the parachute provides them, then the parachute rigger
may pack or maintain the parachute.
A variation on this theme is accessing the packing
instruction via the Internet. Many manufacturers provide
manuals via their Web sites. If the parachute riggers do
not download the actual instruction, they must show that
they had access during the packing of the parachute. For
example, a laptop computer may not have a printer
attached, but could still meet this requirement.
Parachute riggers are not necessarily required to download
the instructions to a hard drive or disk as long as they
are able to access the manual in real time. However, if a
problem is identified with the parachute rigger’s pack job
at a later date, the parachute rigger would need to prove
to the Administrator that he/she had access to the instructions.
Without a hardcopy or downloaded computer files,
it would appear that the parachute rigger had not met the
Once an individual obtains a parachute rigger certificate,
it is valid for life unless surrendered, suspended, or
revoked. If the individual intends to work as a parachute
rigger and not just have the certificate, it is necessary that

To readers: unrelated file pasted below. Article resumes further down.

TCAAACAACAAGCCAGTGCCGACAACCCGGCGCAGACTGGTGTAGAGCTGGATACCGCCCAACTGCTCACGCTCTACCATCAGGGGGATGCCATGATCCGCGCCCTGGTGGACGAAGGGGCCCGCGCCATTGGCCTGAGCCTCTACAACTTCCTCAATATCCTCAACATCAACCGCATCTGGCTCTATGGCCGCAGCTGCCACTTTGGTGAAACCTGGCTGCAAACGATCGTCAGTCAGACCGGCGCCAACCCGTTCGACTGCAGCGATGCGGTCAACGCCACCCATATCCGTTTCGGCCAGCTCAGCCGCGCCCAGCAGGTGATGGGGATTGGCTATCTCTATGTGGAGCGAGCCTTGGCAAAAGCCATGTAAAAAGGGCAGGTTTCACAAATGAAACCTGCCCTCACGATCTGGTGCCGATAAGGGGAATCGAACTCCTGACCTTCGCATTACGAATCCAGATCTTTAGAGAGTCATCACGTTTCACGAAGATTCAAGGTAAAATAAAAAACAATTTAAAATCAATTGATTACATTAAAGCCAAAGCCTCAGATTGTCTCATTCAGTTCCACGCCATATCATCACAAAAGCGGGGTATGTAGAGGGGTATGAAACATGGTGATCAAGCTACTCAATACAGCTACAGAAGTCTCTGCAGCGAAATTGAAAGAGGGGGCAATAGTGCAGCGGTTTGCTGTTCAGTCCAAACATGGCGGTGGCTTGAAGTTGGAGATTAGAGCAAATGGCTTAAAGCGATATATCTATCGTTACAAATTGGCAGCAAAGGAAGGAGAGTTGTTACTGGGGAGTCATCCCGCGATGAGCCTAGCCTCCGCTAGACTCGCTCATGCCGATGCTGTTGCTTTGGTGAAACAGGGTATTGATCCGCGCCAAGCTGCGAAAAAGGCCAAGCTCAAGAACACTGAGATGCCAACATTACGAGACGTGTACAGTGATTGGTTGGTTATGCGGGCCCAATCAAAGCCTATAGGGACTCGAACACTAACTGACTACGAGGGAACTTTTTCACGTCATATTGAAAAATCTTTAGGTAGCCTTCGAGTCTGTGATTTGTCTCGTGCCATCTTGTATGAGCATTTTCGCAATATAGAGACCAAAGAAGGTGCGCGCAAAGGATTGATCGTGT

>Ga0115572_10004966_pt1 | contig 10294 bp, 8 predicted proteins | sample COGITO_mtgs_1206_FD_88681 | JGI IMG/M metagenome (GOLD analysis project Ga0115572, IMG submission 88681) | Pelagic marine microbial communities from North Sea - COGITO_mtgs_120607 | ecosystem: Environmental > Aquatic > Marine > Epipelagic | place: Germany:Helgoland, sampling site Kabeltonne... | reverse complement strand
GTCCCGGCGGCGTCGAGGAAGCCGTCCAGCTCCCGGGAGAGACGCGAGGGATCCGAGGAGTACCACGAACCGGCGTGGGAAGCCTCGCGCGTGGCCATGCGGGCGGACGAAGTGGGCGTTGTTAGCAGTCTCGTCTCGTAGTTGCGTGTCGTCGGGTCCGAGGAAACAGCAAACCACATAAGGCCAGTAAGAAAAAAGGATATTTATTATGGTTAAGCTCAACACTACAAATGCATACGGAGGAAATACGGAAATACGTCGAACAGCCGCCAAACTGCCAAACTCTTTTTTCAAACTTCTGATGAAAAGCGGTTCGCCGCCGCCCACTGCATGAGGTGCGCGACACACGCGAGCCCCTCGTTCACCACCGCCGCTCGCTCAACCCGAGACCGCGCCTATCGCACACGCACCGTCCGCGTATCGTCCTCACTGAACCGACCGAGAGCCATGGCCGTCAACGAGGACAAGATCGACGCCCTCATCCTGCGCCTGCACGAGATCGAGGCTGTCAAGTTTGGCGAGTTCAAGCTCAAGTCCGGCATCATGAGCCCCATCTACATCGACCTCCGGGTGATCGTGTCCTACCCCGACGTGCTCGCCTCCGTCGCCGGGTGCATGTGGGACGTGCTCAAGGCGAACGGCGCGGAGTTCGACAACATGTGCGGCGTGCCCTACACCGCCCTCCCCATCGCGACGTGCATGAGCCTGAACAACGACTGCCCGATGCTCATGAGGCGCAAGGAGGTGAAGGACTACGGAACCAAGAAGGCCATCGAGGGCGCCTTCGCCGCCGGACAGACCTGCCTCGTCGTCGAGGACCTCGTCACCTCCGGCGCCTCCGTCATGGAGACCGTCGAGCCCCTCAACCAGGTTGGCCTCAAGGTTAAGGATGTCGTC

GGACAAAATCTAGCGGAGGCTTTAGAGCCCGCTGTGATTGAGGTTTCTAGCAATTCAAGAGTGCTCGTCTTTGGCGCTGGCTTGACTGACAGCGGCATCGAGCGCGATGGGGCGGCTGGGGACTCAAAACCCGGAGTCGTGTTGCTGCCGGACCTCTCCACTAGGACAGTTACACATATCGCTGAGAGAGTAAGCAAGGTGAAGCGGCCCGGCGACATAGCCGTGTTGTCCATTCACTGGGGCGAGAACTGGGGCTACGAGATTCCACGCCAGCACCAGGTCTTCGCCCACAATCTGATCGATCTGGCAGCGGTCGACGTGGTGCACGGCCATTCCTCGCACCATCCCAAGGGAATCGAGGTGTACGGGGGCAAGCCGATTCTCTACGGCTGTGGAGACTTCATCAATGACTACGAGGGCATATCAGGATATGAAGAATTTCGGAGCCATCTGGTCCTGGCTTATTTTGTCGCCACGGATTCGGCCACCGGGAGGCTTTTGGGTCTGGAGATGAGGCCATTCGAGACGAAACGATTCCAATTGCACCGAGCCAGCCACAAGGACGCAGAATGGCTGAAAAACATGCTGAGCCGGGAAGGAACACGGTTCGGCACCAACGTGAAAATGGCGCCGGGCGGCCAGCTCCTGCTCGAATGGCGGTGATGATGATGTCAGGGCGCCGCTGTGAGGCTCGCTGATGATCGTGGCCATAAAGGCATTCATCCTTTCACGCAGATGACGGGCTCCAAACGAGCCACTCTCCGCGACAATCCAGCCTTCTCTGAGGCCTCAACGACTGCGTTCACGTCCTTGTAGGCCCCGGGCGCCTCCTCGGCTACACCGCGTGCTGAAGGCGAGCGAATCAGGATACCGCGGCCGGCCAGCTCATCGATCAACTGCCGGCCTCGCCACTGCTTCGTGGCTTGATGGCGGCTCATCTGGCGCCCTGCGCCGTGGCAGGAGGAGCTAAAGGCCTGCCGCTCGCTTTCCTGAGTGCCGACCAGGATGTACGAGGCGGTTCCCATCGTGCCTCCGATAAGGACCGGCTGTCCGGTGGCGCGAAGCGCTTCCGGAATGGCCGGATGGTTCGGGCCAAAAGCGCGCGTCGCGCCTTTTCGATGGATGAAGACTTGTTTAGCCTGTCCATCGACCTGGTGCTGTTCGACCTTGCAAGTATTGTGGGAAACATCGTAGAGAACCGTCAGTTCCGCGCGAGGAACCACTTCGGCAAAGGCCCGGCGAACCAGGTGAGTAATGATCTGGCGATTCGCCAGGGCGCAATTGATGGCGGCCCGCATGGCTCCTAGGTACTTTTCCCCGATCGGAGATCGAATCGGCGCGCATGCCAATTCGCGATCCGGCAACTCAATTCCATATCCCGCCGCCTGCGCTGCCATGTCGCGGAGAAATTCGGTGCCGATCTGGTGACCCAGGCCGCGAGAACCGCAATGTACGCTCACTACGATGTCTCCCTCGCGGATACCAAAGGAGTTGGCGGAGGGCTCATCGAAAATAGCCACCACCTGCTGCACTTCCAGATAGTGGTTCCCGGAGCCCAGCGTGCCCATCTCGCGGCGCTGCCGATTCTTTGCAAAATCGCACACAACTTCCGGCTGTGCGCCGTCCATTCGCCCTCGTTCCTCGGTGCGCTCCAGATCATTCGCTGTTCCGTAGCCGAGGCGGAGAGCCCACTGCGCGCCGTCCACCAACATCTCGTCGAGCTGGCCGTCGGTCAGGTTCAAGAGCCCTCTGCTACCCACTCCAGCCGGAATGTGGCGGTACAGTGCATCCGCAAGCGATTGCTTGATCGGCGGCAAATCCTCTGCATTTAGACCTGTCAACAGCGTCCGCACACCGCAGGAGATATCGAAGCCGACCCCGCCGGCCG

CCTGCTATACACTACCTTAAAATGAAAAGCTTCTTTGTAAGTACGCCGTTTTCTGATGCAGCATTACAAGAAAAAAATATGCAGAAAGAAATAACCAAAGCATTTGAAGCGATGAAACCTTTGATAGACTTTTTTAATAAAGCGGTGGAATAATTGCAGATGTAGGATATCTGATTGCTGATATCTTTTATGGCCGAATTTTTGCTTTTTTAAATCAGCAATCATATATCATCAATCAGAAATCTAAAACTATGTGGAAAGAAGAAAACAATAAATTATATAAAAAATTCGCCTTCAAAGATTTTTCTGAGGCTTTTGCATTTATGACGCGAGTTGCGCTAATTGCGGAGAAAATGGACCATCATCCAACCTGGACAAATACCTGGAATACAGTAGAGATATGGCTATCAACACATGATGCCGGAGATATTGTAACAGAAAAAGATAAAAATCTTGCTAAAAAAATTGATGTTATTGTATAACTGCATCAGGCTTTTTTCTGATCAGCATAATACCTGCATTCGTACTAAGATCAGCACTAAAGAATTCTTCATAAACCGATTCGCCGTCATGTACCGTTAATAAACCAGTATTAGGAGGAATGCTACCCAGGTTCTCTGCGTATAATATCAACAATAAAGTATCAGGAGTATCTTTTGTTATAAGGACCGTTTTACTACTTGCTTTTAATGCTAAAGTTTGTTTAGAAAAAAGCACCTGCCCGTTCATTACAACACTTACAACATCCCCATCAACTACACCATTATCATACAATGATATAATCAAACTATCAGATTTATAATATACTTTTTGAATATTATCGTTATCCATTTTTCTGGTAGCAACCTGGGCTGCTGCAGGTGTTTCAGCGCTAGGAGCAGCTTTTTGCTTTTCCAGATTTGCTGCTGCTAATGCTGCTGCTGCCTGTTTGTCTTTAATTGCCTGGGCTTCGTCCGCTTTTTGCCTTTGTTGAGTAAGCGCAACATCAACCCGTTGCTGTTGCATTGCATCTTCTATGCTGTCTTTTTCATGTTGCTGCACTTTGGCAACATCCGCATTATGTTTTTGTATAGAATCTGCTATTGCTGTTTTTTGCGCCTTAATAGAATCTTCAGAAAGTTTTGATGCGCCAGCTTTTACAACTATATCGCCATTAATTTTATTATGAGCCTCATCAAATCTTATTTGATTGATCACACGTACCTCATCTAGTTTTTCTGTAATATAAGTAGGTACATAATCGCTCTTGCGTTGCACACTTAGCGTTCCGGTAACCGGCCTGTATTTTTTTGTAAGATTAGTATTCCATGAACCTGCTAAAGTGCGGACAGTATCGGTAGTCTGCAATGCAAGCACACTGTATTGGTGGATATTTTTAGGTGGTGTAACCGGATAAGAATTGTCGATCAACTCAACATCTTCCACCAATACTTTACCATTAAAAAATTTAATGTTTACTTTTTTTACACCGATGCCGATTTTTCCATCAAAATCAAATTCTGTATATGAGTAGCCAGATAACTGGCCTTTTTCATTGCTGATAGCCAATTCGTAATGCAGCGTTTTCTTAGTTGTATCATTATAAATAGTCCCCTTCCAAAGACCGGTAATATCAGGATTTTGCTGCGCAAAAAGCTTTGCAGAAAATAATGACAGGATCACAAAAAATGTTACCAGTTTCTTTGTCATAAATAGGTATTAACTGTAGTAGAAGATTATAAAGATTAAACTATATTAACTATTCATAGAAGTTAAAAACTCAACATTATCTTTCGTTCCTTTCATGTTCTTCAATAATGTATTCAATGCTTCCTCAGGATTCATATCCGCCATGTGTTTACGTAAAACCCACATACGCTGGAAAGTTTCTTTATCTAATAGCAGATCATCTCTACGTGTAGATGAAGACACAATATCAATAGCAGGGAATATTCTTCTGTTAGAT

he/she maintains currency as a practicing parachute rigger.
These currency requirements include at least one of
• Performing parachute rigger duties for at least 90 days
within the preceding 12 months.
• Demonstrating to the Administrator the ability to perform
Maintaining proper records of parachute rigger activities
is an important responsibility. This is necessary for the
protection of the parachute rigger, the user of the parachute,
and the satisfaction of the Administrator. Under 14
CFR, section 65.131, certificated parachute riggers must
document the packing, maintenance, and alteration of
parachutes they have performed or supervised. These
records normally are documented in a parachute rigger’s
logbook. The following information must be documented:
• Parachute type and make.
• Serial number.
• Name and address of the owner.
• Kind and extent of work performed.
• Date and location of work performed.
• Results of any drop tests.
These records must be kept for a minimum of 2 years.
Figure 1-7 shows a sample of a logbook page. In addition,
each parachute rigger must note on the parachute
packing record or data card [Figure 1-8] the following
• Date and location of packing.
• A notation of any defects found on inspection.
• Parachute rigger certificate number.
• Parachute rigger name and signature.
While not required on the data card, it has become
commonplace for the parachute rigger to note the work
performed as well. This is usually noted as A & P for assemble and pack or I & R for inspect and repack.
Professional parachute riggers often use an ink stamp on
the data card that indicates name, certificate number, seal
symbol, and provides an area for signature. This allows
the customer or other parachute riggers to read the name
(some signatures are illegible) and to correlate the last
entry with the seal on the parachute.